Summary of The Manager's Guide to Effective Meetings

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The Manager's Guide to Effective Meetings book summary
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Rating

7

Qualities

  • Applicable

Recommendation

This is a handy, short, to-the-point guide about how to conduct meetings. Much of what author Barbara J. Streibel says is common sense, but any manager charged with running meetings knows how quickly common sense goes out the window in that setting. The author covers all of the bases and provides a series of useful checklists to help harried managers meet more effectively and efficiently. Streibel also provides many helpful references to other books that discuss specific techniques and practices. While little here is wildly original, getAbstract.com finds that the author gives fresh, lucid and practical treatment to tried-and-true guidance.

About the Author

Barbara J. Streibel is co-author of The Team Handbook and Building United Judgment: A Handbook for Consensus Decision Making. She is a consultant and manager of intellectual capital at Oriel Incorporated, a consulting and training firm in Madison, Wisconsin.

 

Summary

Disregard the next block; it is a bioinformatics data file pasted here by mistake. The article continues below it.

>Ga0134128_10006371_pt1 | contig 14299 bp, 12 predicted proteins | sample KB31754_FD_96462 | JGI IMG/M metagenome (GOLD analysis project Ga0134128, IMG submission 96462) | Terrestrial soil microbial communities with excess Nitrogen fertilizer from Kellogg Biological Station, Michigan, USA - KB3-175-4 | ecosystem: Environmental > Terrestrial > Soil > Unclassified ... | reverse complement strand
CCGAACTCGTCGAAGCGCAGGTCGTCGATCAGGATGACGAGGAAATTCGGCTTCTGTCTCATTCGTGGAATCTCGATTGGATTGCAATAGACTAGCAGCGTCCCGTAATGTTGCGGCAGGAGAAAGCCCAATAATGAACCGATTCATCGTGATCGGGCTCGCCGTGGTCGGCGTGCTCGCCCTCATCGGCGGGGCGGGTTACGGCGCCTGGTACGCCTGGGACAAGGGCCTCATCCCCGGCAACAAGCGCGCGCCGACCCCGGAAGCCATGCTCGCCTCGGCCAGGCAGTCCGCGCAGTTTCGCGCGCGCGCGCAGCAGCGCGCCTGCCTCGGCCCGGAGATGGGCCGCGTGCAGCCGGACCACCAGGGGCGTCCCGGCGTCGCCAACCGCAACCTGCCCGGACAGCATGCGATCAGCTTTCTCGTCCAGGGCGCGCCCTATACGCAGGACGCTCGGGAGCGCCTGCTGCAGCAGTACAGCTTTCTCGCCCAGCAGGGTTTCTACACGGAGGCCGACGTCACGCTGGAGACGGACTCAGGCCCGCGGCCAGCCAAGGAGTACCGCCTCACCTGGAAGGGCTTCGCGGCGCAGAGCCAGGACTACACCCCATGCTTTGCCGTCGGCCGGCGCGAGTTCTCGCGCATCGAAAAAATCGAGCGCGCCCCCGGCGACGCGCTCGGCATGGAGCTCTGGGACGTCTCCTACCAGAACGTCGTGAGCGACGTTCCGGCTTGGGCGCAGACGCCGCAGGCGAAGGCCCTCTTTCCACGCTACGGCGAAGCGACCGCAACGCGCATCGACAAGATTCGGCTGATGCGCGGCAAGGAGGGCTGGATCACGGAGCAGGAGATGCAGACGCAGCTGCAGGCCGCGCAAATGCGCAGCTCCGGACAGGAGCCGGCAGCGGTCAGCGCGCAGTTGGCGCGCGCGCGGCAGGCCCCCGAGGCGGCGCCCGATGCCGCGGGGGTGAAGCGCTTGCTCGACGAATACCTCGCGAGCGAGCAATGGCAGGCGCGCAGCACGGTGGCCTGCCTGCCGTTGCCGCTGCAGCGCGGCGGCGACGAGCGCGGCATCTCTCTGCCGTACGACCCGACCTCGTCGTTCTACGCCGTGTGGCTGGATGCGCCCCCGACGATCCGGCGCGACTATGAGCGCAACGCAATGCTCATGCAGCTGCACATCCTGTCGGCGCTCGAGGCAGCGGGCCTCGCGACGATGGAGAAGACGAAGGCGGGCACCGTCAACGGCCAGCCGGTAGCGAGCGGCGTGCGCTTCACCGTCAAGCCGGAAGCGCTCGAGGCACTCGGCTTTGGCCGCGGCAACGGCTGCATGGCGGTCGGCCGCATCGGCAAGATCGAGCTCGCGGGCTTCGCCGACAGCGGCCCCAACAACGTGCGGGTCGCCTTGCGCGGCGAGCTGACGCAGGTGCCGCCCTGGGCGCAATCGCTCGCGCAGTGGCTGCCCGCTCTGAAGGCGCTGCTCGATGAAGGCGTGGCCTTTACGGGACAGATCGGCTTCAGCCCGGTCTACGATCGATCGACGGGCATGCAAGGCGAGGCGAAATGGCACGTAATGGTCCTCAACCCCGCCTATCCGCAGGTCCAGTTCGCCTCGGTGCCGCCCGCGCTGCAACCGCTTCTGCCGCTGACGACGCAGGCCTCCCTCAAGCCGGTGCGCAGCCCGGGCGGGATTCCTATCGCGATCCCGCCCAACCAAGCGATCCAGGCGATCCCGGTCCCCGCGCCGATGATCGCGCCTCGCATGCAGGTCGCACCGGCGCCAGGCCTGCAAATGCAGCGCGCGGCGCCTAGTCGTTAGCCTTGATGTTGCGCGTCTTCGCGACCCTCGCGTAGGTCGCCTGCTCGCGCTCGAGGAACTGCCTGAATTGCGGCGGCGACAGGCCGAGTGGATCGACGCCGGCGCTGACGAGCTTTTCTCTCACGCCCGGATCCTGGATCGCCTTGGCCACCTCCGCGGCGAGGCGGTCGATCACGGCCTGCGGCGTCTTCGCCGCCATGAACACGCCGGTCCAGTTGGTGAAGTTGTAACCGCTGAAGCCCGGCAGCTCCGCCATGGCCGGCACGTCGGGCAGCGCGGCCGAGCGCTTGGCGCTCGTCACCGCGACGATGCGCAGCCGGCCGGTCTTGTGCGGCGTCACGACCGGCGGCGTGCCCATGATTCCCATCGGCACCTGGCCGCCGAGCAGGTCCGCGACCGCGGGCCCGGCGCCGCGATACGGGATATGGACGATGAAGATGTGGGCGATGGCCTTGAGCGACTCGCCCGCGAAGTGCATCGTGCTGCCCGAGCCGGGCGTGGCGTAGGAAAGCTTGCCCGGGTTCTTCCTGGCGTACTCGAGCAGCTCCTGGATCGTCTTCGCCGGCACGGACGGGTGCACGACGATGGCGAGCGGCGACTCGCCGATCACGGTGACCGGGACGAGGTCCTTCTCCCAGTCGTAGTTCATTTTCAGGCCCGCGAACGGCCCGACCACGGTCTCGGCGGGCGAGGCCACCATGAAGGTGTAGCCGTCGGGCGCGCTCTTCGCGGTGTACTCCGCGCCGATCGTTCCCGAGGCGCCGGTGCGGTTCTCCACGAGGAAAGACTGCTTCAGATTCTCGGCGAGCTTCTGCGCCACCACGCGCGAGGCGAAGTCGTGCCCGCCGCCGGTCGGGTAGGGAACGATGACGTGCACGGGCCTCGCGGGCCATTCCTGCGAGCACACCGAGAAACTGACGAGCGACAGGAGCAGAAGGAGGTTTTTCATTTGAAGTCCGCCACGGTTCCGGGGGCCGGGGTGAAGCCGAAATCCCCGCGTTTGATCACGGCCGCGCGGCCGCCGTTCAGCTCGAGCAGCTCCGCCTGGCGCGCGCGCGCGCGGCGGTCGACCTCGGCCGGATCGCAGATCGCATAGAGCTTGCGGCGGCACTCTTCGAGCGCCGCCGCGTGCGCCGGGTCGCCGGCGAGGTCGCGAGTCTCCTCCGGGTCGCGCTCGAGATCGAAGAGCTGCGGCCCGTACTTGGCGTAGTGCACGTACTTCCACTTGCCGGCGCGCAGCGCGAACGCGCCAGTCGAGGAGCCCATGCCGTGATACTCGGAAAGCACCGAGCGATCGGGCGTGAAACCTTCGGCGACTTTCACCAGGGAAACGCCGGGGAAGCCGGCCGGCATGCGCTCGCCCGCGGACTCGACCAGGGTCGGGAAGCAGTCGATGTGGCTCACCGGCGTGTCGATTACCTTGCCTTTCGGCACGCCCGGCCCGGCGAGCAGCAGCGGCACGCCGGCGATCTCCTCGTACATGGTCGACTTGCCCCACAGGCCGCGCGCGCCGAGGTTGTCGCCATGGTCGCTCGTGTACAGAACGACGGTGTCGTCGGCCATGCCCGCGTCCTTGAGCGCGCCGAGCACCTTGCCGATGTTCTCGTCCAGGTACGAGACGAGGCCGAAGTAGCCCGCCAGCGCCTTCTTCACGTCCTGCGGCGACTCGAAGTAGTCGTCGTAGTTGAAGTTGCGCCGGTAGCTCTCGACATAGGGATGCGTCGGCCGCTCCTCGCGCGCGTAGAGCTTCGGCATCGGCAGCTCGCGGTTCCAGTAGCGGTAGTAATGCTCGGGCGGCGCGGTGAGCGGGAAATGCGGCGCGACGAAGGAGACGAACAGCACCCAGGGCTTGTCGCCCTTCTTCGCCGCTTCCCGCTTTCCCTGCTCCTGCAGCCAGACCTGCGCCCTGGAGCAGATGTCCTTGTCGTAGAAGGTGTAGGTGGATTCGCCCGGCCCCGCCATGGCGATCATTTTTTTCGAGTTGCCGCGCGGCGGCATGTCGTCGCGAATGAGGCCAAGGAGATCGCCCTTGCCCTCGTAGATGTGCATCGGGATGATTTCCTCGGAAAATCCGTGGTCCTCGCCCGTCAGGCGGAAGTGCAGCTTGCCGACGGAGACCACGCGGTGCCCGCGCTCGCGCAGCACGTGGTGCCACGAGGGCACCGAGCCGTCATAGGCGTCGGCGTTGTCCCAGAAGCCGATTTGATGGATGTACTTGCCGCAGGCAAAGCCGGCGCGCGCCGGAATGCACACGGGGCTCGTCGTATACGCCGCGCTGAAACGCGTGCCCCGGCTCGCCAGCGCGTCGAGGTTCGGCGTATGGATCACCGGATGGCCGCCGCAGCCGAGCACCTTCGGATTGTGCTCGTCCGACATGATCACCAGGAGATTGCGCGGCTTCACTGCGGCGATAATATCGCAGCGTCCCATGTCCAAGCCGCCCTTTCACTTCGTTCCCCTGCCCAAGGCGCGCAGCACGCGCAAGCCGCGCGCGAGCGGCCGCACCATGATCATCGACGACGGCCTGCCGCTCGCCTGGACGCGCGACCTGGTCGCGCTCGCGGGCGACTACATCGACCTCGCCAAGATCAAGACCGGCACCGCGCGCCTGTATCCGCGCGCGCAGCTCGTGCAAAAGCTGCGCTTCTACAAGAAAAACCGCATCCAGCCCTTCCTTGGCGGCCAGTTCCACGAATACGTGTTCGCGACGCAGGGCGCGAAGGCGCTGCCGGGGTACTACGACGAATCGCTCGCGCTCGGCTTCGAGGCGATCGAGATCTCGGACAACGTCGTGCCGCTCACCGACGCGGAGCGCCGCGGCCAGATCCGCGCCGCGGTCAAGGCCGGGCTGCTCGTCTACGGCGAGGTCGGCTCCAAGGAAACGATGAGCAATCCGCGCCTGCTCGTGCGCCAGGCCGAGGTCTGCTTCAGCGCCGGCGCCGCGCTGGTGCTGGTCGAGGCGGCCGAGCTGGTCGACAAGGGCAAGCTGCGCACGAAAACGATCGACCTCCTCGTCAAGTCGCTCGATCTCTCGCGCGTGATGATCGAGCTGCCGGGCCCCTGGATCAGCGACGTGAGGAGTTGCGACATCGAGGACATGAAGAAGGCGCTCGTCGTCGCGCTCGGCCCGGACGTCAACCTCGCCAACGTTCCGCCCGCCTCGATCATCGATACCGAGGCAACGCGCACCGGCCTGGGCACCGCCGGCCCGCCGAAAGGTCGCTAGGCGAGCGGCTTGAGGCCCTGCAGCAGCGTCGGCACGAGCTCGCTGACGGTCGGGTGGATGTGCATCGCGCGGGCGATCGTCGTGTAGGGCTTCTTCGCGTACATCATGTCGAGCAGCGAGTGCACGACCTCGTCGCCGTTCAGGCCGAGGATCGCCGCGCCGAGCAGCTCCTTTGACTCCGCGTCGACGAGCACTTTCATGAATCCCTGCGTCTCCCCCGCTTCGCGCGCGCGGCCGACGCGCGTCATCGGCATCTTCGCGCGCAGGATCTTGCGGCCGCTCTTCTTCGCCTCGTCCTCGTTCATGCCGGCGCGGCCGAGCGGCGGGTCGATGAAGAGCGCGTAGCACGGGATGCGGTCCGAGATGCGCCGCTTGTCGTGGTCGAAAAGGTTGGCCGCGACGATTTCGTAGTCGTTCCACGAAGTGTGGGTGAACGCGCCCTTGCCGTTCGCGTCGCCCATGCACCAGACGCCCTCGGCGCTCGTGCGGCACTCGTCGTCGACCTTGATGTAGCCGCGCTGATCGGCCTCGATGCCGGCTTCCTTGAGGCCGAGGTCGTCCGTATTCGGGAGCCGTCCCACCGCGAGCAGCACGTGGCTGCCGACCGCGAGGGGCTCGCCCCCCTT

The Best and the WorstMeetings can be useful and valuable or they can be a huge waste of resources. You’re the manager and it’s up to you to make the difference between a great meeting and a poor one. Meetings can go wrong for lots of reasons. Some of the problems occur well before the meeting begins, some take place at the beginning, some happen in the course of the meeting and some crop up after it is over. Almost all are preventable. Good meetings are worth the effort. Preparation for the MeetingPlan and prepare if you want to conduct a good meeting. First be sure a meeting is the best way to achieve your purpose. Develop an agenda that clearly states the purpose, the sequence of events and topics, and the roster of people who need to attend. Note what part of the meeting each person should attend and why. Make preparation a team effort since two (or more) heads and sets of contacts are better than one. Expect problems and prepare for them.Make sure you have a good reason for a meeting and, if you don’t, don’t hold it. Your goals should be simple, concise, specific, precise and clear. Such objectives break the purpose of the meeting into manageable chunks and help you determine...


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